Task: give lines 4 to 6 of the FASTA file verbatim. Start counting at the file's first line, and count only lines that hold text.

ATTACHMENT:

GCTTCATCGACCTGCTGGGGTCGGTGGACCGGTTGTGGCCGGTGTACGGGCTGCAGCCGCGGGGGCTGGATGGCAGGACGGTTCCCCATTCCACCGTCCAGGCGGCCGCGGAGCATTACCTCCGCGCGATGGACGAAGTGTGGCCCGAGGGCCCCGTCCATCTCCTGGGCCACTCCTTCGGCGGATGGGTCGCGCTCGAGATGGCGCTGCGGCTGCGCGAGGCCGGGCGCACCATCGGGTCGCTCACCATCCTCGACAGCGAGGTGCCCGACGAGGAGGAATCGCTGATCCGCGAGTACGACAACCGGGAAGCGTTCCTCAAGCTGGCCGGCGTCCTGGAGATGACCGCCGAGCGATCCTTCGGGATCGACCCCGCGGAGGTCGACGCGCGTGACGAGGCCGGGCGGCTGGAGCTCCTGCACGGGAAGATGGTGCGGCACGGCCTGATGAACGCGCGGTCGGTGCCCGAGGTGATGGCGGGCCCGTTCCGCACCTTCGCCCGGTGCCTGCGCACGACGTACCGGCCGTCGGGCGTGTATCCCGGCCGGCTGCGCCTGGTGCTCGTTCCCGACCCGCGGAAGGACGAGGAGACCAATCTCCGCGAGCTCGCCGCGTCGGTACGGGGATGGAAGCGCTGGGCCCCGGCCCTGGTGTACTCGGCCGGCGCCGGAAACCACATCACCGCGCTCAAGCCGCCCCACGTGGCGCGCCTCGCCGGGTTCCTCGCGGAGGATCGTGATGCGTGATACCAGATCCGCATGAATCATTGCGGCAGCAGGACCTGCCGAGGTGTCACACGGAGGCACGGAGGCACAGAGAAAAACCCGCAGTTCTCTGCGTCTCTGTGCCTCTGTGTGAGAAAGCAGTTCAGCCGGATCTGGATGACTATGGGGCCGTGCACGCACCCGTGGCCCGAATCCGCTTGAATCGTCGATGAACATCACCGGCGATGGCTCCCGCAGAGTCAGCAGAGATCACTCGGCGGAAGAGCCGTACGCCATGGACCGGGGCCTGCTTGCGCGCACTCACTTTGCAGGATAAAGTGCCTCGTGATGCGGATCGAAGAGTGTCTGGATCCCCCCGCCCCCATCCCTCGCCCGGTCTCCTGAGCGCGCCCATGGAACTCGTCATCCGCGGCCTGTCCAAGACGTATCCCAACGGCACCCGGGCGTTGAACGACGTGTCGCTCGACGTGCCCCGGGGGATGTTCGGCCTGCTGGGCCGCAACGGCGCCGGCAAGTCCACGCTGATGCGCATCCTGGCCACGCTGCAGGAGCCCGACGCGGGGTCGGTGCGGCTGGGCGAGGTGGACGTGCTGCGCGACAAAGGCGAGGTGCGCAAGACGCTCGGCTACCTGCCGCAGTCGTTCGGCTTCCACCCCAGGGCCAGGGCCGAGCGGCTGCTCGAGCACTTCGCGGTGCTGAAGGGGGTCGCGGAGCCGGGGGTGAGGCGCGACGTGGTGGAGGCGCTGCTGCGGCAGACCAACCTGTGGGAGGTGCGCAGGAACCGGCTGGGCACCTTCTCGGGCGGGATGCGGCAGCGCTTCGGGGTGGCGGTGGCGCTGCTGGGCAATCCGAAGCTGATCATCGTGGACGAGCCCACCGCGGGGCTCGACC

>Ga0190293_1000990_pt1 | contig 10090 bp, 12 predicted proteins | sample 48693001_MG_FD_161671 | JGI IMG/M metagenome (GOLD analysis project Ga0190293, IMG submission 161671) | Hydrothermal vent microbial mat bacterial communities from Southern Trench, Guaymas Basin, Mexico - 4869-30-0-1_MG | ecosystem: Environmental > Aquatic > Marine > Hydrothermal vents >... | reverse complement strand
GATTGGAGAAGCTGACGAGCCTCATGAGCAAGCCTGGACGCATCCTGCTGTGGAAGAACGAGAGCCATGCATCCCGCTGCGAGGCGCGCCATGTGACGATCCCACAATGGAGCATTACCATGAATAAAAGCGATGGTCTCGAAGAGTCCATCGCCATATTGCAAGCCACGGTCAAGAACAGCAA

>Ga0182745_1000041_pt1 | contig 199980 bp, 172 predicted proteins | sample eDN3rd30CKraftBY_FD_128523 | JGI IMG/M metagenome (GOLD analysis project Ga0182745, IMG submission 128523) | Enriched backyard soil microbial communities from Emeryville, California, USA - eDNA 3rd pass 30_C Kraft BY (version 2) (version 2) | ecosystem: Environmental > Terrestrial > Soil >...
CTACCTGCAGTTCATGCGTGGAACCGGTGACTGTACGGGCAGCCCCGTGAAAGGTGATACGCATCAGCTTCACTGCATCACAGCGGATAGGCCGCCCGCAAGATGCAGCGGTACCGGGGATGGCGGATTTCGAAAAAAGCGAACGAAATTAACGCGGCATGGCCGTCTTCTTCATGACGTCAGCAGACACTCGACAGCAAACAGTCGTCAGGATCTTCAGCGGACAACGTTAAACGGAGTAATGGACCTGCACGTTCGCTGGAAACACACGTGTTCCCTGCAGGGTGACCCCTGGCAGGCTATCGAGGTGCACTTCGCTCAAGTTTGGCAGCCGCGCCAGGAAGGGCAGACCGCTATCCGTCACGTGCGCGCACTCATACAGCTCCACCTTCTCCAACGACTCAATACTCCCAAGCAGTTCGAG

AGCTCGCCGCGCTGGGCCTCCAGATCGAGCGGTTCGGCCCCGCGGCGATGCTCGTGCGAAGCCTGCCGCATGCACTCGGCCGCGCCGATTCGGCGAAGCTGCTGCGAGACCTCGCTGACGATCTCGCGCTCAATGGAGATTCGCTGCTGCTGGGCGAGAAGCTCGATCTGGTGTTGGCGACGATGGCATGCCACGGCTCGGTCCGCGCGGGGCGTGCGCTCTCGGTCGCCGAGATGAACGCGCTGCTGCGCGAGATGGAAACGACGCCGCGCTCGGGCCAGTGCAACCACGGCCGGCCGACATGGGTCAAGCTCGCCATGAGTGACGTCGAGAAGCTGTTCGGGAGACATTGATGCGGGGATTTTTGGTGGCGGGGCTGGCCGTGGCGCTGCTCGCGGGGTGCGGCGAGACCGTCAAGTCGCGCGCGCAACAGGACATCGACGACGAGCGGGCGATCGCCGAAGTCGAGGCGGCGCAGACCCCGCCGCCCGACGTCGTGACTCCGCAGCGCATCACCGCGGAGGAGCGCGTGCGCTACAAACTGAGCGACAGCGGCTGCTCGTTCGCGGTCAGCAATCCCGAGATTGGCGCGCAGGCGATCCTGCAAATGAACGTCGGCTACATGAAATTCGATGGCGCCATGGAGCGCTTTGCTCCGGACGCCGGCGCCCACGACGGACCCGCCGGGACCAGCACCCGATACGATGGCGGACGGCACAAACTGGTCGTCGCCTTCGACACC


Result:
>Ga0182745_1000041_pt1 | contig 199980 bp, 172 predicted proteins | sample eDN3rd30CKraftBY_FD_128523 | JGI IMG/M metagenome (GOLD analysis project Ga0182745, IMG submission 128523) | Enriched backyard soil microbial communities from Emeryville, California, USA - eDNA 3rd pass 30_C Kraft BY (version 2) (version 2) | ecosystem: Environmental > Terrestrial > Soil >...
CTACCTGCAGTTCATGCGTGGAACCGGTGACTGTACGGGCAGCCCCGTGAAAGGTGATACGCATCAGCTTCACTGCATCACAGCGGATAGGCCGCCCGCAAGATGCAGCGGTACCGGGGATGGCGGATTTCGAAAAAAGCGAACGAAATTAACGCGGCATGGCCGTCTTCTTCATGACGTCAGCAGACACTCGACAGCAAACAGTCGTCAGGATCTTCAGCGGACAACGTTAAACGGAGTAATGGACCTGCACGTTCGCTGGAAACACACGTGTTCCCTGCAGGGTGACCCCTGGCAGGCTATCGAGGTGCACTTCGCTCAAGTTTGGCAGCCGCGCCAGGAAGGGCAGACCGCTATCCGTCACGTGCGCGCACTCATACAGCTCCACCTTCTCCAACGACTCAATACTCCCAAGCAGTTCGAG

AGCTCGCCGCGCTGGGCCTCCAGATCGAGCGGTTCGGCCCCGCGGCGATGCTCGTGCGAAGCCTGCCGCATGCACTCGGCCGCGCCGATTCGGCGAAGCTGCTGCGAGACCTCGCTGACGATCTCGCGCTCAATGGAGATTCGCTGCTGCTGGGCGAGAAGCTCGATCTGGTGTTGGCGACGATGGCATGCCACGGCTCGGTCCGCGCGGGGCGTGCGCTCTCGGTCGCCGAGATGAACGCGCTGCTGCGCGAGATGGAAACGACGCCGCGCTCGGGCCAGTGCAACCACGGCCGGCCGACATGGGTCAAGCTCGCCATGAGTGACGTCGAGAAGCTGTTCGGGAGACATTGATGCGGGGATTTTTGGTGGCGGGGCTGGCCGTGGCGCTGCTCGCGGGGTGCGGCGAGACCGTCAAGTCGCGCGCGCAACAGGACATCGACGACGAGCGGGCGATCGCCGAAGTCGAGGCGGCGCAGACCCCGCCGCCCGACGTCGTGACTCCGCAGCGCATCACCGCGGAGGAGCGCGTGCGCTACAAACTGAGCGACAGCGGCTGCTCGTTCGCGGTCAGCAATCCCGAGATTGGCGCGCAGGCGATCCTGCAAATGAACGTCGGCTACATGAAATTCGATGGCGCCATGGAGCGCTTTGCTCCGGACGCCGGCGCCCACGACGGACCCGCCGGGACCAGCACCCGATACGATGGCGGACGGCACAAACTGGTCGTCGCCTTCGACACC